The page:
Prunus domestica - plum

This tree is only known in cultivation. It suckers from its roots, has few or no thorns, and produces edible fruit. Its origins are probably in the area known as the Fertile Crescent, where the diploid Myrobalan or Cherry plum (P. cerasifera) became polyploid. This form was then propagated by grafting starting in the Greco-Roman classical period, at the latest. Cultivation in Finland started over 300 years ago.

The plums are a group of small white-flowering trees which are worth planting even for their flowers alone. The fruit are larger than those of the cherry plum, usually about 4-5 cm wide, and they vary widely in appearance, colour and taste. They are usually divided into three groups, mainly on the basis of their fruit characteristics: the bullace, or damsons (subsp. insititia), mirabelles (subsp. syriaca) and greengages (subsp. italica). Altogether there are about two thousand varieties which are propagated by grafting onto Myrobalan root stock, for example. Traditional old-fashioned red and yellow plum varieties are also propagated using root suckers.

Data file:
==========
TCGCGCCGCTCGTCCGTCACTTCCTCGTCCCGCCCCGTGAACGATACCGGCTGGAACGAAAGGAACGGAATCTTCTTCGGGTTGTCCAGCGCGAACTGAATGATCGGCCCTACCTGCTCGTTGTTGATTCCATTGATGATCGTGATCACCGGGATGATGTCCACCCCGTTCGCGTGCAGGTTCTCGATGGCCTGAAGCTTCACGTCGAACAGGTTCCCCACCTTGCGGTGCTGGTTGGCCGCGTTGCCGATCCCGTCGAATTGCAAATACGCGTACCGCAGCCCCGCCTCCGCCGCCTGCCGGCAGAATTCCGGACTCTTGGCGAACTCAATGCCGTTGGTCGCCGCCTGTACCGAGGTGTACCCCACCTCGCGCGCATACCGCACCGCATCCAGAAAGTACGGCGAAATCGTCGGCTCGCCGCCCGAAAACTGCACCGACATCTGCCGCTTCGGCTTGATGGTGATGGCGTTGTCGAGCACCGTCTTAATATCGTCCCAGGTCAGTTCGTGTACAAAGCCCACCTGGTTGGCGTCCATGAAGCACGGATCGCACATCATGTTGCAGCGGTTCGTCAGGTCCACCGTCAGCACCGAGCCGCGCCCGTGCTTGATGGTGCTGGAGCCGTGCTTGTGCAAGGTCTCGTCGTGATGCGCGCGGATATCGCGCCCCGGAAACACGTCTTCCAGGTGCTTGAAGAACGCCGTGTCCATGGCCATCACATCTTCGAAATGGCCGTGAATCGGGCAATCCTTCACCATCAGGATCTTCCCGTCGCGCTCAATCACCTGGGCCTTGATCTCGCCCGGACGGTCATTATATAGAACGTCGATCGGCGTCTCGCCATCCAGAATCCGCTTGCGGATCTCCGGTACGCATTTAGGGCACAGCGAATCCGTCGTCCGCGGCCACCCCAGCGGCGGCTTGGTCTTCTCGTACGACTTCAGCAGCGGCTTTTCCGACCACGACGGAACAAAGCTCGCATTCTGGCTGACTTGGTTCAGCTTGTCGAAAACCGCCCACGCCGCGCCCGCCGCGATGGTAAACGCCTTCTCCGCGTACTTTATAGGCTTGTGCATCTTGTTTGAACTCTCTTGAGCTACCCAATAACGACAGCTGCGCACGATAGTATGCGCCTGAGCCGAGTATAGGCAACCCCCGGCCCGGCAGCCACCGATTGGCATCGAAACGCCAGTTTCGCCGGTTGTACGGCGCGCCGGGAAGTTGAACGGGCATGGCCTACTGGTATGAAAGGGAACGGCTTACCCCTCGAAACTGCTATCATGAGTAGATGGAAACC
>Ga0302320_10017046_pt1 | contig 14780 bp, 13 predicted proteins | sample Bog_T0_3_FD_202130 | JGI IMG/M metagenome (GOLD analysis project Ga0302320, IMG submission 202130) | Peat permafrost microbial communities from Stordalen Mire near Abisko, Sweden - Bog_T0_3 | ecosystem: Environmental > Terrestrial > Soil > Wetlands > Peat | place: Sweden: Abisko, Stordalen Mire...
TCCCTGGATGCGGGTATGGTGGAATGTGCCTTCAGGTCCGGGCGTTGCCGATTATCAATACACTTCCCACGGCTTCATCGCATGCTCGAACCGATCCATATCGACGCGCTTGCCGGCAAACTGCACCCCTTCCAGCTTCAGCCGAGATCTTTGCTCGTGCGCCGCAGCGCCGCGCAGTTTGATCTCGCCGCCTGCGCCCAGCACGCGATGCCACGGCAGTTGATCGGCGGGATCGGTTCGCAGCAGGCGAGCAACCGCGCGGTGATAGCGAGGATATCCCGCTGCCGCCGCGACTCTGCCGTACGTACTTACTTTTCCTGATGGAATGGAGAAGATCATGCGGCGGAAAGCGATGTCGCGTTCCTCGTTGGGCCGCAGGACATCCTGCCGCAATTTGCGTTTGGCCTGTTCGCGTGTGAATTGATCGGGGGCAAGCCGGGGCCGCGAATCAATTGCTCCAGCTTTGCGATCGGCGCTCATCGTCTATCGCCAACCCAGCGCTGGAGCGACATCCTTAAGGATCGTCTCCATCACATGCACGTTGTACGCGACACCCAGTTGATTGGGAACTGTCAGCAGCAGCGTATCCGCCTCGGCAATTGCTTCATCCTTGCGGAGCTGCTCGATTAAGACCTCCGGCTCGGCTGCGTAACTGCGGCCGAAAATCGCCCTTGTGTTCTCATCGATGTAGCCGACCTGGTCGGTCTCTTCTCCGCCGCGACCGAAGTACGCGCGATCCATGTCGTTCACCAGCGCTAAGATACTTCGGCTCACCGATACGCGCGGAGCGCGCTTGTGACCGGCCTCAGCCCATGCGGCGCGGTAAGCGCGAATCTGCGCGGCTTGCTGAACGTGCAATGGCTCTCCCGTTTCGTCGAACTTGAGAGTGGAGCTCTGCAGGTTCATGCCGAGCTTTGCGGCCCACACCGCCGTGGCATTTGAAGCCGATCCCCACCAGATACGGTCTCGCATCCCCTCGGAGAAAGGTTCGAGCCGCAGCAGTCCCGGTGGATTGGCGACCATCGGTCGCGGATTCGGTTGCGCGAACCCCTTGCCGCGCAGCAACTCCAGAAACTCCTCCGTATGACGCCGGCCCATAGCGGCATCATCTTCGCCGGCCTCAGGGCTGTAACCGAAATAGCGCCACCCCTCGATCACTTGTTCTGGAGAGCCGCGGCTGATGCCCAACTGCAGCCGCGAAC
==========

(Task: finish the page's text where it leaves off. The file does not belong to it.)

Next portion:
The fruit are used fresh, canned or dried. In the Balkans, for example, dried plums are widely used in producing alcohol (slivovitch). The drying process is on a massive scale, and the varieties used are usually those richest in sugar content.


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